Reply
  12. BoomR

    “Now THAT’s classy debate”

    I majored in classy debate in college….

    You still missed the original point. The end of PK’s post said “…but at least everyone in those countries can *get* health care…” – to which you replied, “But can they?

    …and then you started babbling on about waiting lists in Canada, Germany, and the UK. And more waiting in Quebec. And then FINALLY you make a small concession that “maybe” they *can* get it, but they have to wait. I’m sure there are PLENTY of people in the US who would KILL for the chance to wait vs. not having anything at all!! (BTW, the answer to your opening statement “…but can they?” still remains-YES!)

    Maybe I should have said “fortunate enough” to have healthcare. I humbly apologize. Sure – you have BCBS – I have United Healthcare. And I’m fortunate enough to have a job where my employer offers many options for me & mine at a group rate where my premium per paycheck doesn’t break the bank.

    But what about those who are not fortunate enough to be employed with a company that offers such? Or offers anything at all? Or hires a person for 35hrs/week so they can be considered p/t so they don’t have to offer/pay benefits? Or people who are on fixed incomes that have to choose between paying their electric bill, eating that day, or paying a medical premium?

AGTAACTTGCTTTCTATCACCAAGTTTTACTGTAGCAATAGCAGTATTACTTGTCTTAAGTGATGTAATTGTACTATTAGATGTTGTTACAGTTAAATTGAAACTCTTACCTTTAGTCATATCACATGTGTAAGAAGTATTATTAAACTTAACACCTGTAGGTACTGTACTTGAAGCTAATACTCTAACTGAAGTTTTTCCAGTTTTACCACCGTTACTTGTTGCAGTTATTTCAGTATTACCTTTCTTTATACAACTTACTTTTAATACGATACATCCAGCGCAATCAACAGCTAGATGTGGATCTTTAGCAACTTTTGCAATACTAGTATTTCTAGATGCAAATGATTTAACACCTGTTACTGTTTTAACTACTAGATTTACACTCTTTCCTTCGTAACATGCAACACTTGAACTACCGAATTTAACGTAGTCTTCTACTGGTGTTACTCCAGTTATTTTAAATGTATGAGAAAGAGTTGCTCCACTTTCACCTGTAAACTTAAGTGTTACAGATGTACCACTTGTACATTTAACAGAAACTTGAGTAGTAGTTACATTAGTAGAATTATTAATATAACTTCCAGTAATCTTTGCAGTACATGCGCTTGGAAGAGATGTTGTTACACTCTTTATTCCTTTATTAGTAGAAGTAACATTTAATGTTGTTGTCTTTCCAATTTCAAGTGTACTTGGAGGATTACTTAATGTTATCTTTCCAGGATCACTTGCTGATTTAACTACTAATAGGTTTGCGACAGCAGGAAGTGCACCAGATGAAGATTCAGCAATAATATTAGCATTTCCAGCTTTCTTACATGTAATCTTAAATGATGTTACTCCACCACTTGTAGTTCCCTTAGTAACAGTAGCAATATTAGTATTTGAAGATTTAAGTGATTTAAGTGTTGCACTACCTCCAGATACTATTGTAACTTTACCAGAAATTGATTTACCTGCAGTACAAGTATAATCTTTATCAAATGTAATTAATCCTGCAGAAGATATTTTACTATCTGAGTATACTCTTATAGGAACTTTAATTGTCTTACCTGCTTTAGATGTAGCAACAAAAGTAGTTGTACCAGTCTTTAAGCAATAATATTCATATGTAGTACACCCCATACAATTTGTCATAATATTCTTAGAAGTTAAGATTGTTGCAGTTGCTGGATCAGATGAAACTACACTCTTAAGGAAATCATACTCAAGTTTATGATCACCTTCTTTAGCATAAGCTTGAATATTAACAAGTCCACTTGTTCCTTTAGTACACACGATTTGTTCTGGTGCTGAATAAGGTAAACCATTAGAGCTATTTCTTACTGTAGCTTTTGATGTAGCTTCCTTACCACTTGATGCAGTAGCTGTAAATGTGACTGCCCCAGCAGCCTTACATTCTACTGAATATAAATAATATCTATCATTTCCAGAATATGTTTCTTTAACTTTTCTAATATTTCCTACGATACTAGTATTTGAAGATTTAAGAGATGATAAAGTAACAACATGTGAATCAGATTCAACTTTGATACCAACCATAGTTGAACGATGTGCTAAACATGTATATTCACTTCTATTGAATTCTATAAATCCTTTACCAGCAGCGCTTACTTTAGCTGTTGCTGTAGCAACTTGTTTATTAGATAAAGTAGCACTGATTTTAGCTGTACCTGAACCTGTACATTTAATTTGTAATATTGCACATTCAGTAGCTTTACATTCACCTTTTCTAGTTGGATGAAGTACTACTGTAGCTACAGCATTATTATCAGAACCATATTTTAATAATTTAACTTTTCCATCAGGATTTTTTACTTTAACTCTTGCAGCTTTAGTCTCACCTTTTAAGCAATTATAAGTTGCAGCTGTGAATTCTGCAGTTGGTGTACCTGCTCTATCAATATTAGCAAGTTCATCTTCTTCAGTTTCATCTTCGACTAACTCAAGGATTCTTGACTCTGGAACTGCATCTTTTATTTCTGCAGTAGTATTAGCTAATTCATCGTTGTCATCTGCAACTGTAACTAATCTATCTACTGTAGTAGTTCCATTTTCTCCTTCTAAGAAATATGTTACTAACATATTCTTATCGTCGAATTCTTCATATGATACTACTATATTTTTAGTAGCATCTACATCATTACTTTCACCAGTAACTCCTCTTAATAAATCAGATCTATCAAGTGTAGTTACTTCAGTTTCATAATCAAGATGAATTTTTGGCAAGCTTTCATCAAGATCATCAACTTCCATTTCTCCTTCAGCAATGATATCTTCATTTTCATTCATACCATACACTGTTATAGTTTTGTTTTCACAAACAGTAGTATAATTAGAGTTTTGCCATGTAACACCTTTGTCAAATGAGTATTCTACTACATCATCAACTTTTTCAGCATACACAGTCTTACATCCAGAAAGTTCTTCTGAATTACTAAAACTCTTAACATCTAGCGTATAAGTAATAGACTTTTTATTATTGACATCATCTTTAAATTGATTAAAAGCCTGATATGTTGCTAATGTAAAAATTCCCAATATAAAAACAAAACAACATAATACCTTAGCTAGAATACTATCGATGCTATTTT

What’s YOUR solution to taking care of those less fortunate than we are, then, hmmm??? You write like one of those “I got me mine – that’s all I need to worry about” sort of people… you have that luxury…

    “Trust me when I say most inner-city public hospitals are better than what I saw there”

    GAWD I love it when you talk dirty to me like that. So you’ve traveled extensively around the US over the past few years and have surveyed the condition of inner-city public hospitals, eh? Is that what’s empowering you to make blanket statements like that? Amazing! I grovel at your feet…

    “I mean the government is SO VERY GOOD at doing things … Just look how well they did with Fannie Mae and Freddie Mac since about 1990

    We had 8 years of peace & prosperity, plus a budget in the black and a surplus to boot under Bill Clinton. Whose watch has our economy in the crapper, unemployment, let crazies fly planes into buildings, deceived the American people to get us into a stupid war with no end in sight that’s milked our coffers dry, and now has us in probably the worst financial crisis ever? You’re right – I wouldn’t let the CURRENT government/political party run my tricycle down the street. But the winds, they are a changin’….